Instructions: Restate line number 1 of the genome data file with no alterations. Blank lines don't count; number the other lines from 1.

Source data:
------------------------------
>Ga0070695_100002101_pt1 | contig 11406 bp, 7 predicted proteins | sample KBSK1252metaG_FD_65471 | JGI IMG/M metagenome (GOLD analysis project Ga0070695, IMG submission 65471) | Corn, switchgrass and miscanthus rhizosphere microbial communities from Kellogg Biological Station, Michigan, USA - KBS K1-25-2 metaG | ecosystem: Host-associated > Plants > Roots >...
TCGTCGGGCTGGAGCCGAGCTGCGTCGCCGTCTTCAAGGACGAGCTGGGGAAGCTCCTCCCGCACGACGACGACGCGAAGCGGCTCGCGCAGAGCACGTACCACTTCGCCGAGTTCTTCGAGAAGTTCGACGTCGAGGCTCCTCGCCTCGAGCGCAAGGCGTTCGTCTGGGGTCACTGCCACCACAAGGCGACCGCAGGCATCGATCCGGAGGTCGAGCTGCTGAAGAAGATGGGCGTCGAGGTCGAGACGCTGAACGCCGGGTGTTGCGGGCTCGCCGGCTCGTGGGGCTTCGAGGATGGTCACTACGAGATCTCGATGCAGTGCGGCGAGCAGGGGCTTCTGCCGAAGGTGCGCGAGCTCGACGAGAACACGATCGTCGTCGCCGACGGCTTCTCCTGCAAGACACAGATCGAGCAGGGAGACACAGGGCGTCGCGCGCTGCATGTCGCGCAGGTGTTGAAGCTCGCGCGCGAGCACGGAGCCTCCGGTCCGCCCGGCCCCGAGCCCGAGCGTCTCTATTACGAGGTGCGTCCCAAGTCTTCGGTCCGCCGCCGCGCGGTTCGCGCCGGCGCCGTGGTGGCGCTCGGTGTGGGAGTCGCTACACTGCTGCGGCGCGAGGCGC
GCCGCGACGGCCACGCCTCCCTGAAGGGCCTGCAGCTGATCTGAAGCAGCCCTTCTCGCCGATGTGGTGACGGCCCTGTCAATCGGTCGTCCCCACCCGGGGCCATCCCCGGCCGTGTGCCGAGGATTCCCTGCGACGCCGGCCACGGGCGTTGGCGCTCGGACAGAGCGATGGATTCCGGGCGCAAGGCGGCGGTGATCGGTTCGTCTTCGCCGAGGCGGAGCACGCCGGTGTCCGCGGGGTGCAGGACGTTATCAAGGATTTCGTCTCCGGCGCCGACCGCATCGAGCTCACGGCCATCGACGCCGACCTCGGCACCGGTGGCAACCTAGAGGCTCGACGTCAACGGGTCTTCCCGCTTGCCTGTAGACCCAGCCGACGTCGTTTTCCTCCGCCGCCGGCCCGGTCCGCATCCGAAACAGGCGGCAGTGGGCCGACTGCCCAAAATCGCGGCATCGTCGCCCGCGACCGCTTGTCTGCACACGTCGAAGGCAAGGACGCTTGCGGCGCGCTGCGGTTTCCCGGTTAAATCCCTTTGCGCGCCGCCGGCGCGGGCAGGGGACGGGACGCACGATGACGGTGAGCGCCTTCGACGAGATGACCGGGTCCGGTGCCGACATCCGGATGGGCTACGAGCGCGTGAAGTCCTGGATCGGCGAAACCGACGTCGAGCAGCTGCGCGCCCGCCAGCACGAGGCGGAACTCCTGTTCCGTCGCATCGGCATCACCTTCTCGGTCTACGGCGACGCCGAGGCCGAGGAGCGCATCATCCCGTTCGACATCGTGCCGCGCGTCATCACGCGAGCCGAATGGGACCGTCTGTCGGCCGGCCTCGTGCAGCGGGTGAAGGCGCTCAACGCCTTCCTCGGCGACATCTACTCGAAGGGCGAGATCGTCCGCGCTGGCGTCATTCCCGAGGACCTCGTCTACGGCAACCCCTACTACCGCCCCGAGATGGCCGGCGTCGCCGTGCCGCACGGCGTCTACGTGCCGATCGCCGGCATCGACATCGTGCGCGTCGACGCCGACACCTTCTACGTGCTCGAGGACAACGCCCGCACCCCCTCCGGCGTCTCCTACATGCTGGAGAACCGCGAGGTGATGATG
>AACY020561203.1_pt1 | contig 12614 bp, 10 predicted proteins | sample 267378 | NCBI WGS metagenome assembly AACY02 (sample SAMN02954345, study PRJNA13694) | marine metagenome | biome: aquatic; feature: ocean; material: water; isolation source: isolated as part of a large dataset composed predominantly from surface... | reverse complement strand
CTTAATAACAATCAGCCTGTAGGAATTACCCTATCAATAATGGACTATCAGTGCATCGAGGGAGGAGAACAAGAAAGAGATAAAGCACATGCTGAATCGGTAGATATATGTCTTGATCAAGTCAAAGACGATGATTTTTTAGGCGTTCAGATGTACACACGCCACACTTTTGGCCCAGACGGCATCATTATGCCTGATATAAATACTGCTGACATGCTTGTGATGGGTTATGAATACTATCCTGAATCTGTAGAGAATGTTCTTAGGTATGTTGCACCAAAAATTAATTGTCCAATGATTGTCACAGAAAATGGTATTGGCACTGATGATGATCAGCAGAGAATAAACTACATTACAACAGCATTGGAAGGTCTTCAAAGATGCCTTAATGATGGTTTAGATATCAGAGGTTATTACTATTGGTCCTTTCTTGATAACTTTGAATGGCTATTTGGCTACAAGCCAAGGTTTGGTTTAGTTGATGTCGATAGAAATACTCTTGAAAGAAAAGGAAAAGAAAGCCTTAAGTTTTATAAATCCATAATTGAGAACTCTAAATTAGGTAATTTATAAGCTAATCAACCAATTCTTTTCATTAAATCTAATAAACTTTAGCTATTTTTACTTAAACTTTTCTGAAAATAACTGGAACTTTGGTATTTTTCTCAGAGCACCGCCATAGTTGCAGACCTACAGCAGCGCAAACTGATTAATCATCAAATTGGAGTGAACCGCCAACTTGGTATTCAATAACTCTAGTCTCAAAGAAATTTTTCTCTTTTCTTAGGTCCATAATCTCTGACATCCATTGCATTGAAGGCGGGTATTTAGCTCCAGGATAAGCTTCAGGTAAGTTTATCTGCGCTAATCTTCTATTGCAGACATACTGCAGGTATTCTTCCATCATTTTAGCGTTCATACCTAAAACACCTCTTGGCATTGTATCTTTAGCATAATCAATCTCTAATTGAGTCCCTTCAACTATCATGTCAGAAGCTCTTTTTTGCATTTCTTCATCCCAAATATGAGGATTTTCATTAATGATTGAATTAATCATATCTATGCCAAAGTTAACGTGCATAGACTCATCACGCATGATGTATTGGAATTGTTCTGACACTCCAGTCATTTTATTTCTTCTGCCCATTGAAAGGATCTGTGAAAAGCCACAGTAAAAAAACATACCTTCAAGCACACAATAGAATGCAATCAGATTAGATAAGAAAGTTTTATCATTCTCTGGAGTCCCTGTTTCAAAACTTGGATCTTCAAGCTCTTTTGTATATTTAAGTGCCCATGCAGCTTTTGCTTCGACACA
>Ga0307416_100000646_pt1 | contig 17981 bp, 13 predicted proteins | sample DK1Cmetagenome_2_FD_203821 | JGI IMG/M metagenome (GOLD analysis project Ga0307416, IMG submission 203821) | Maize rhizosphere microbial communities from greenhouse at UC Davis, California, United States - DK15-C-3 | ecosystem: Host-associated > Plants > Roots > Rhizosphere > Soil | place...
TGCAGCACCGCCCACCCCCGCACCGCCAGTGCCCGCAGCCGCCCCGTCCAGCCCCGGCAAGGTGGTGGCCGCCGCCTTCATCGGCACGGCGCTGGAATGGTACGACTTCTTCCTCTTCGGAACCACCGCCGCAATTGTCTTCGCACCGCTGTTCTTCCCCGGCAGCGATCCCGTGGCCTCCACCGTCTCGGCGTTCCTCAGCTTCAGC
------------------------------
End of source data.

>Ga0070695_100002101_pt1 | contig 11406 bp, 7 predicted proteins | sample KBSK1252metaG_FD_65471 | JGI IMG/M metagenome (GOLD analysis project Ga0070695, IMG submission 65471) | Corn, switchgrass and miscanthus rhizosphere microbial communities from Kellogg Biological Station, Michigan, USA - KBS K1-25-2 metaG | ecosystem: Host-associated > Plants > Roots >...